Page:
Finally, it is important that the party develop a culture among its cadre and members that operates within its own time frame for its activities and initiatives, rather than that imposed by the media or by electoral cycles. Long-term planning for the radical left that struggles to transform society cannot, for example, only aim at the “next electoral” race. Mistakes like this lead unavoidably to a narrow vision and to disappointments and widespread pessimism.

Lessons From Recent Experience

Keeping all of the above in mind, in rethinking the socialist party, it is particularly useful to draw lessons from the experience of the radical left parties that dared to cross the threshold of power, in Latin America, in the European South, and particularly, SYRIZA. We need to analyze the omissions, the errors, and the retreats in a sober, serious, and non-dogmatic fashion, not based upon implications and “analyses” that everything is intentional and should be attributed to the treasonous inclination of certain individuals. Those who belong to what could be called the “platonic left,” which seems to have divorced itself from dialectics, often make such mistakes.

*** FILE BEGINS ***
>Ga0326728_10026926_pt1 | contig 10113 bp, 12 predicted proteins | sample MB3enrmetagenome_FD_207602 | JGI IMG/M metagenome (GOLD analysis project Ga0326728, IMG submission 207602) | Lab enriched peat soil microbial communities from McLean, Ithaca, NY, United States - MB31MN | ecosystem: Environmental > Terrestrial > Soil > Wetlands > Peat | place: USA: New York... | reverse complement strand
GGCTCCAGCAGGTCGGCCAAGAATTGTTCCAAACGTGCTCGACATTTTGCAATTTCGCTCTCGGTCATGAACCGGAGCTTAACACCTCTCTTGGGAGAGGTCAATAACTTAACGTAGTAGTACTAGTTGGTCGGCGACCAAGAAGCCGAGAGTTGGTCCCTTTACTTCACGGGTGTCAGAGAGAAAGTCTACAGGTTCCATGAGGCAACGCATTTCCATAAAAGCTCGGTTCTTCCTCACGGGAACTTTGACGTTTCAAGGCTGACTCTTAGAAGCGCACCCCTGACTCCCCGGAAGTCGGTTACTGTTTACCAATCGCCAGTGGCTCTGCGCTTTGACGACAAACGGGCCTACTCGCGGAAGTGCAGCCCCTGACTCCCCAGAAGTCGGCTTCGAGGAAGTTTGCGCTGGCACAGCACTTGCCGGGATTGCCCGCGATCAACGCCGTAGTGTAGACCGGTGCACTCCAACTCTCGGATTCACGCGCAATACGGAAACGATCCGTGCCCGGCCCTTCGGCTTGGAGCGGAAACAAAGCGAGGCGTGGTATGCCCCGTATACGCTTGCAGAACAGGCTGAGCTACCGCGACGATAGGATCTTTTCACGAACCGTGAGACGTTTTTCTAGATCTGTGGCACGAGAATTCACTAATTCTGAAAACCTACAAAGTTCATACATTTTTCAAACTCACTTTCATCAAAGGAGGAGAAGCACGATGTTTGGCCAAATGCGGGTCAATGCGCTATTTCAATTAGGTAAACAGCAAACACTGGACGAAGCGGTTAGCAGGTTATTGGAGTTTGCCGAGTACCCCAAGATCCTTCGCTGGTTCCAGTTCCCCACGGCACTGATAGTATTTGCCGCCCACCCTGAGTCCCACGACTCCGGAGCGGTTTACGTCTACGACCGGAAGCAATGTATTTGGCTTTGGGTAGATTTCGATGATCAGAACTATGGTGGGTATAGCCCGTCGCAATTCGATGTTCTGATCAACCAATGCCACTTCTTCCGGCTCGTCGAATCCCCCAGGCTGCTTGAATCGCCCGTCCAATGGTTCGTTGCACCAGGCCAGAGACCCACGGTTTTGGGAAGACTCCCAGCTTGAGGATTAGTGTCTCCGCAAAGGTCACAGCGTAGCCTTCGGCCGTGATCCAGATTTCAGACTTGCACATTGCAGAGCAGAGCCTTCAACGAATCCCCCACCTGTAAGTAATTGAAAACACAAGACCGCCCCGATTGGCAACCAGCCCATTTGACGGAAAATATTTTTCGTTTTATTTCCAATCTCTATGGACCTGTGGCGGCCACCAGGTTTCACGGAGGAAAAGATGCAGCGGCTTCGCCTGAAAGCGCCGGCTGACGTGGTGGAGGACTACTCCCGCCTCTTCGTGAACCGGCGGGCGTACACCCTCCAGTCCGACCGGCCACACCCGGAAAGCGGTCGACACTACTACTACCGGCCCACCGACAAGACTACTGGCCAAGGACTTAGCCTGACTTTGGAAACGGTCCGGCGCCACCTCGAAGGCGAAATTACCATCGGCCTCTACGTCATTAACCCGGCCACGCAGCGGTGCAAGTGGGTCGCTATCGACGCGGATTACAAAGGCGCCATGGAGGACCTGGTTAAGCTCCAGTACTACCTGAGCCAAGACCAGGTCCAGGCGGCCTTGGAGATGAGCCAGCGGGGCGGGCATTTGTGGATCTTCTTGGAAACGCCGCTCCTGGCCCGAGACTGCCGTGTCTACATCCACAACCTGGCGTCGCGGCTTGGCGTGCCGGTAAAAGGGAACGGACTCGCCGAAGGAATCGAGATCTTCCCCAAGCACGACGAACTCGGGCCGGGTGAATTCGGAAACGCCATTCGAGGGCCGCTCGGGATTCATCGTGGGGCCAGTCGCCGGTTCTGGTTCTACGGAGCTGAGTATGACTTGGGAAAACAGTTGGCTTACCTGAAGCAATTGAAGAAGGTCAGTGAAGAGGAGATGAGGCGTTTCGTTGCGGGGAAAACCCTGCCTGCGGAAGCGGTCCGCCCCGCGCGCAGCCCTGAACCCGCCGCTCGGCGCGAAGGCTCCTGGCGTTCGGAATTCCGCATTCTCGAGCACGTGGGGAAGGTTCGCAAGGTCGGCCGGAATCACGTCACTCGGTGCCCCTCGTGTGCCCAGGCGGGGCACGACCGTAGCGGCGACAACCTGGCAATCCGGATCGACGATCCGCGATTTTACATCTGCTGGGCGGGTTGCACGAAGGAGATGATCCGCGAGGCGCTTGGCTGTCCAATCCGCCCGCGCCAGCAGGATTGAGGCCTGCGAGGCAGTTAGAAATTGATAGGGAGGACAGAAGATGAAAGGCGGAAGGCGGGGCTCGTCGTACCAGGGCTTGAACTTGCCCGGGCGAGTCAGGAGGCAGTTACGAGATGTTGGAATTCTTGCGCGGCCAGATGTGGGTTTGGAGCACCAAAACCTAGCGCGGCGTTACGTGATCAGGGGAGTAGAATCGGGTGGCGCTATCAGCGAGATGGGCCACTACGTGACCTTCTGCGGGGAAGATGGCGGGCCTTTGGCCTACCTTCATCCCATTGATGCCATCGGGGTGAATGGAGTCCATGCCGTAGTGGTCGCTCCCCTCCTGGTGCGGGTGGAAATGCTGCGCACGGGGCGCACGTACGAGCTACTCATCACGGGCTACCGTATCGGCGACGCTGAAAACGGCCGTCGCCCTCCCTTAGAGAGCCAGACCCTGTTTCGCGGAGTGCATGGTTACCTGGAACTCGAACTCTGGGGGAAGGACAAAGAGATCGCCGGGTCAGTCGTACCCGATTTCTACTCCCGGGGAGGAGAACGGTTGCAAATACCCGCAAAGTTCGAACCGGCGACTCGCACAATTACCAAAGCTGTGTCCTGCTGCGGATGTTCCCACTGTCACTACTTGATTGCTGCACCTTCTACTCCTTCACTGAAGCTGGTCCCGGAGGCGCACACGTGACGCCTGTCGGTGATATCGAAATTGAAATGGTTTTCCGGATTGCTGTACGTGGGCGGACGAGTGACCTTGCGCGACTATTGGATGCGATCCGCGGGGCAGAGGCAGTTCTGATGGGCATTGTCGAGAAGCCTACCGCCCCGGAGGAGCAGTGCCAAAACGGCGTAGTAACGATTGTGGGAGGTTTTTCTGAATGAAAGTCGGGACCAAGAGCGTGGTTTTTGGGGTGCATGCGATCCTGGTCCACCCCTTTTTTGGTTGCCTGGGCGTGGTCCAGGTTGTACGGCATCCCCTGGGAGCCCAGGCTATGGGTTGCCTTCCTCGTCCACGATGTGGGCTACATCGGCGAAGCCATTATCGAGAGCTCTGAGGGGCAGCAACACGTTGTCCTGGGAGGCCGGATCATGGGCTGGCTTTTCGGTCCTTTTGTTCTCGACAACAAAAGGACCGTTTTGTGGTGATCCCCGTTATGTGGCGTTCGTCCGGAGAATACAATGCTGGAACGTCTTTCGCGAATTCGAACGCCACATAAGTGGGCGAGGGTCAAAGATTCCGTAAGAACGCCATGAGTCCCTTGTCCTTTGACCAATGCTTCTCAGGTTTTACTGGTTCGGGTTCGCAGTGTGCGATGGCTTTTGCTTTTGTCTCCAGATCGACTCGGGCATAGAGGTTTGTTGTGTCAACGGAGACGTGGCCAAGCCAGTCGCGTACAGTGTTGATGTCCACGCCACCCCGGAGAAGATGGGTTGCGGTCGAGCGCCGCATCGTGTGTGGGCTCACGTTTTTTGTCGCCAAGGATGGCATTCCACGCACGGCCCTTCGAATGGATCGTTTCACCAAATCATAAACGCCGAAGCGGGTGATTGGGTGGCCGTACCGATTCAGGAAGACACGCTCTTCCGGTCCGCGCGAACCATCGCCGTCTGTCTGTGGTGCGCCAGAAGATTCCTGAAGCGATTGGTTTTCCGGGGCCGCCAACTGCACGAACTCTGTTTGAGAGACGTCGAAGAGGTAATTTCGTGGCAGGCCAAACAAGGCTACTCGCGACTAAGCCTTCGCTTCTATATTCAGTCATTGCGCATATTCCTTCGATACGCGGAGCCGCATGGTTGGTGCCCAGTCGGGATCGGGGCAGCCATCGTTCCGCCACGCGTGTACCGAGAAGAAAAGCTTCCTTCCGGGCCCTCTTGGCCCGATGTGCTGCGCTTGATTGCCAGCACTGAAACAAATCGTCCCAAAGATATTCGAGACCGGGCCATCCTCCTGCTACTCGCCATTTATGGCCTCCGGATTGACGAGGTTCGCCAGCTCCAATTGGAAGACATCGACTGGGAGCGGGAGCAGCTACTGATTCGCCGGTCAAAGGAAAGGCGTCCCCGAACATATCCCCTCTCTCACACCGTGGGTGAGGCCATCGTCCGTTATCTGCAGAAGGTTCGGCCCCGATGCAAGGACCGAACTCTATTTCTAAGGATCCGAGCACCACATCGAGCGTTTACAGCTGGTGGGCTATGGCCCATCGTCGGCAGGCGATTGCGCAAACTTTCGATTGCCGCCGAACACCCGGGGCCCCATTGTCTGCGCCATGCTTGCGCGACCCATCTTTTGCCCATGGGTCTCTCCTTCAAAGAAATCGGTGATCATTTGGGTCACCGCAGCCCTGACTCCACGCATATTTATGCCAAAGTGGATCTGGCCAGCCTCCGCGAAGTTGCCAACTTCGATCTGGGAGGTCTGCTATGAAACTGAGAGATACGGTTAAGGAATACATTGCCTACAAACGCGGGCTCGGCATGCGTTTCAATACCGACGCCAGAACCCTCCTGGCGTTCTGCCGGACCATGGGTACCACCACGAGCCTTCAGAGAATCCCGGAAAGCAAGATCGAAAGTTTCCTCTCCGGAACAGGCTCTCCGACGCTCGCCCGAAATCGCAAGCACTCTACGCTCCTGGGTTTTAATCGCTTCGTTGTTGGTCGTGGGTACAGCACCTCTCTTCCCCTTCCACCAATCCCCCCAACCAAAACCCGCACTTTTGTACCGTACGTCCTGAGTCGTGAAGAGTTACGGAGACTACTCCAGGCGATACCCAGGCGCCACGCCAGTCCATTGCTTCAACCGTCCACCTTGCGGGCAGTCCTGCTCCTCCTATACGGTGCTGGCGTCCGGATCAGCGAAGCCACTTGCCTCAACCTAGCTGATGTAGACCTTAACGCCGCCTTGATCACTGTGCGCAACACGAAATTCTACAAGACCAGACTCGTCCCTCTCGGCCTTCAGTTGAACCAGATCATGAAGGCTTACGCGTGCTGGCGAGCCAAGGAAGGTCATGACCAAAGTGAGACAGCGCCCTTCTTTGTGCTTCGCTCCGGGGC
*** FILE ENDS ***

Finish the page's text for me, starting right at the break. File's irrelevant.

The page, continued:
We need to leave aside the obvious international constraints, the geopolitical limitations, and the obligations, or the not-so-obvious lack of left opposition from the outside and the ineffective opposition from within. Taking a serious look to the Southern European experience, and especially that of SYRIZA, can provide us with useful pointers in rethinking socialist organization. What follows here is by no means an exhaustive or analytical list; rather, it highlights the most striking ones.

– Given that quite often political strategy is the outcome of circumstantial and/or conjunctural sociopolitical dynamics, the socialist party should focus on a collective and deeper understanding of this political strategy. And of course, a constant updating is necessary. Omissions in this department carry a two-fold risk for the party that can lead to losing its political compass and vitality: either by systematic misinterpretations of its opponents and the inertia of daily political pressures or due to non-adaptation to changing conditions.